FRAMINGHAM — A biennial is about three things — or at least it ought to be — variety, quantity, and quality. Ideally, those things are mutually self-reinforcing. This year’s “New England Photography Biennial,” at Danforth Art, does well by all three. The biennial runs through Nov. 3.
There are nearly as many approaches taken by the photographers in the show as there are photographers — 44 in all, with a total of 76 images — and some of those photographers are very good indeed. The selections were made by Francine Weiss, curator at the Photographic Resource Center at Boston University.
Anyone familiar with Stefanie Klavens’s work on vintage movie theaters knows her affinity for aging opulence. There’s more age than opulence in her “How We Live” series, but both qualities are evident — as in the two examples here, “Barber Shop” (what exactly are those antlers doing on the wall?) and “Banquet Hall” (which, actually is pretty opulent).
Greer Muldowney’s view of new tower blocks in Hong Kong offers a very different approach to architecture from Klavens’s. She presents the structures as looming exteriors. They’re like intimidating sculpture, but with a sense of existing in an evacuated world. In that sense, they connect with the two images from Astrid Reischwitz’s “Bedroom Project.” Those pictures communicate a sense of cool, alluring emptiness. It’s hard to imagine any heads resting on those pillows or bodies lying on those beds.
Conversely, it’s hard to imagine anyone entering the two empty rooms Samuel Quinn documents — not because they feel uninhabited (they don’t), but because there’s such a sense of purity to them (yes, even with paint peeling off the ceiling) any human presence would feel like a violation. Quinn’s “Untitled 1” wouldn’t look amiss in an Edward Hopper show. There’s also something slightly Hopperish about Yorgos Efthymiadis’s “Wall.” But if it’s the lighting and emptiness that first catch the eye, what holds it is the large map of the United States that’s drawn on the ground. What is that doing there?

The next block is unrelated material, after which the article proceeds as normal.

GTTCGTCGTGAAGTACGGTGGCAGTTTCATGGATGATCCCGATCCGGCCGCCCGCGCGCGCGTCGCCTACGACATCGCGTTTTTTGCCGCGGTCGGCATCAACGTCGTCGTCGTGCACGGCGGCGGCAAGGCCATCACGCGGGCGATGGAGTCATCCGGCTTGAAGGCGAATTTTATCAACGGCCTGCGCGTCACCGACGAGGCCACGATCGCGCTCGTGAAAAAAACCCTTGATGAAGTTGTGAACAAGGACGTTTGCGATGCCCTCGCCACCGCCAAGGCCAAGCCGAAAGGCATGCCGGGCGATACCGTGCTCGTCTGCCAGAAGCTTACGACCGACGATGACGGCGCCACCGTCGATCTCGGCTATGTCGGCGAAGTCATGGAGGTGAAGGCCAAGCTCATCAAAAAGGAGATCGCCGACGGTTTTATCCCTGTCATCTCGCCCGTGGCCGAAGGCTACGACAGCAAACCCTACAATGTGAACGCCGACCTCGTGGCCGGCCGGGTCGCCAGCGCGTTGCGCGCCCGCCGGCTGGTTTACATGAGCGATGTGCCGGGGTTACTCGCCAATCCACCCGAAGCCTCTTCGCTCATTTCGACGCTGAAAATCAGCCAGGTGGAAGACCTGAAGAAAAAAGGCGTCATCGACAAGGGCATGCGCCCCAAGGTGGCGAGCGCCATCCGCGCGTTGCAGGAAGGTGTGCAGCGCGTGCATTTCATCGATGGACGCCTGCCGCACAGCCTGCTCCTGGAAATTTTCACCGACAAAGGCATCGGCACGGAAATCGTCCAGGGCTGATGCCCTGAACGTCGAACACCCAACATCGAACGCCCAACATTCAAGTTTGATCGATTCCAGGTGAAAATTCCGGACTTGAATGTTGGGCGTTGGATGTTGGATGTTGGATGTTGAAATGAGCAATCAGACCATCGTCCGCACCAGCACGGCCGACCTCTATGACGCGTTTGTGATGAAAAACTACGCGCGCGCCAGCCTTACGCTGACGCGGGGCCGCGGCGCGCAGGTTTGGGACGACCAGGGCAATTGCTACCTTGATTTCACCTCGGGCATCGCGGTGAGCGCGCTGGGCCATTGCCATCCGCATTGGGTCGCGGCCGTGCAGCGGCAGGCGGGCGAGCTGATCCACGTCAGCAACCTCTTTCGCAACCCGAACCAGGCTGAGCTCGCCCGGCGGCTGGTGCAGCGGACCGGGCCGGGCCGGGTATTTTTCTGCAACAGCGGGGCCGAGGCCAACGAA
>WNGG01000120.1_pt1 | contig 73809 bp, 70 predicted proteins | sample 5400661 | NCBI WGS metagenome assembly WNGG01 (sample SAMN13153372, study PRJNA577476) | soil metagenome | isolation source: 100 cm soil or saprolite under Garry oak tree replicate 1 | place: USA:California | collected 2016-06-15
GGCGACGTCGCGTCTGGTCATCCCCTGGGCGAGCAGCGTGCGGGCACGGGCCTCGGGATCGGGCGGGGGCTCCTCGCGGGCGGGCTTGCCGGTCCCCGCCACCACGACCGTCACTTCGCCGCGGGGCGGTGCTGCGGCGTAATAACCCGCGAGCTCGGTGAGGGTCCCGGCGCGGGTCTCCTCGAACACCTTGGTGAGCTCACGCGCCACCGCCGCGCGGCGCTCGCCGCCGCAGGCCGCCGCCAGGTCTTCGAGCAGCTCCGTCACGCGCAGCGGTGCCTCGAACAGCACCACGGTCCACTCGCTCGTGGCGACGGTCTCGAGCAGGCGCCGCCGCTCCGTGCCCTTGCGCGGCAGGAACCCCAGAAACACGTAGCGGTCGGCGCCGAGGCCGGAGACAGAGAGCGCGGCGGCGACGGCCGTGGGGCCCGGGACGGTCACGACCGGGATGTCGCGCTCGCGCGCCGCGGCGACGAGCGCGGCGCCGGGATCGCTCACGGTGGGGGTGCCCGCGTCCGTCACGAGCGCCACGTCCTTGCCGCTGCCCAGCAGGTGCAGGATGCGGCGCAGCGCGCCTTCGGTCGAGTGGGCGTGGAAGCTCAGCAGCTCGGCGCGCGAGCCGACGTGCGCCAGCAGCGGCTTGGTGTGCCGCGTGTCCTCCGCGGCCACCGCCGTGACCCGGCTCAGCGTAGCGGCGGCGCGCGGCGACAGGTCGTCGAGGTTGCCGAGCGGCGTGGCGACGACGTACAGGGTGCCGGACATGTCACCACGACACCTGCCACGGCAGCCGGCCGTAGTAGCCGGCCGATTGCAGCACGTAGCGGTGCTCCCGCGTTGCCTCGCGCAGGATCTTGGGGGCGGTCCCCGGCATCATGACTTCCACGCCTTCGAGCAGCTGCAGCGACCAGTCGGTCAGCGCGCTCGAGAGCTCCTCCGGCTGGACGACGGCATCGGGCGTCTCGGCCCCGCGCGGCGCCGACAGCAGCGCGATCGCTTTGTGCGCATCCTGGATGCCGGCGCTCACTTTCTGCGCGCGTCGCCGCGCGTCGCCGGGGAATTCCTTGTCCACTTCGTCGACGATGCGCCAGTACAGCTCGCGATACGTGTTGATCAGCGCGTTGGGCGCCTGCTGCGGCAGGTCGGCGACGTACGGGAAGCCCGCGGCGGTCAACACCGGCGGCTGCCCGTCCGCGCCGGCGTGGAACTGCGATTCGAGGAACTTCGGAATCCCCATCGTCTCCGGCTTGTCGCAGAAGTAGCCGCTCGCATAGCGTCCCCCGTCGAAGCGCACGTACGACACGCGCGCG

Human artifacts, rather than human absence, is what interests Robert Moran. The lunchbox and carrying case from his “Relics” series have a wondrous dignity. For all their battered appearance, they carry the burden of time’s passage with surpassing handsomeness — thanks in no small part to the loving chasteness with which Moran has photographed them. The no-less-battered refrigerator in Virginia Mallon’s “Out on the Salt — 2” is a study not in dignity but incongruity. Forlorn and rusted, it stands alone on a beach, part junk, part kitchen-appliance obelisk. Actually, it might not look out of place amid the noble barrenness of K. Tyler’s “Untitled: Dust Storm Near Cemetery Rd. and HWY 23.” It could have fallen off of one of the flatbed trucks lumbering through the dust. Forty inches by 40 inches, Tyler’s photograph has the scale to stand up to the unforgiving space it contains.
Stephen Sheffield and Christine Collins have two photographs each. Think of them as studies in contrasting attire — and contrasting effect. The man in Sheffield’s “Life Saver” and “Offspring” wears a suit and hat. Nothing unusual about that — the look is rather “Mad Men,” in fact. Except that in “Life Saver” he stands on a dock, holding a life preserver, the mistiness of the lake behind him making it look as though he’s in a dream; and in “Offspring” he stands in a forest clearing holding a diapered child. So much for normality. In contrast, the bulky white hat, veil, tunic, and gloves worn in Collins’s pictures couldn’t be ostensibly odder — only there’s nothing ostensible about it. They’re from her series “The Bee Keepers.” For all that the camera may document, it’s context that defines.Mark Feeney can be reached at firstname.lastname@example.org.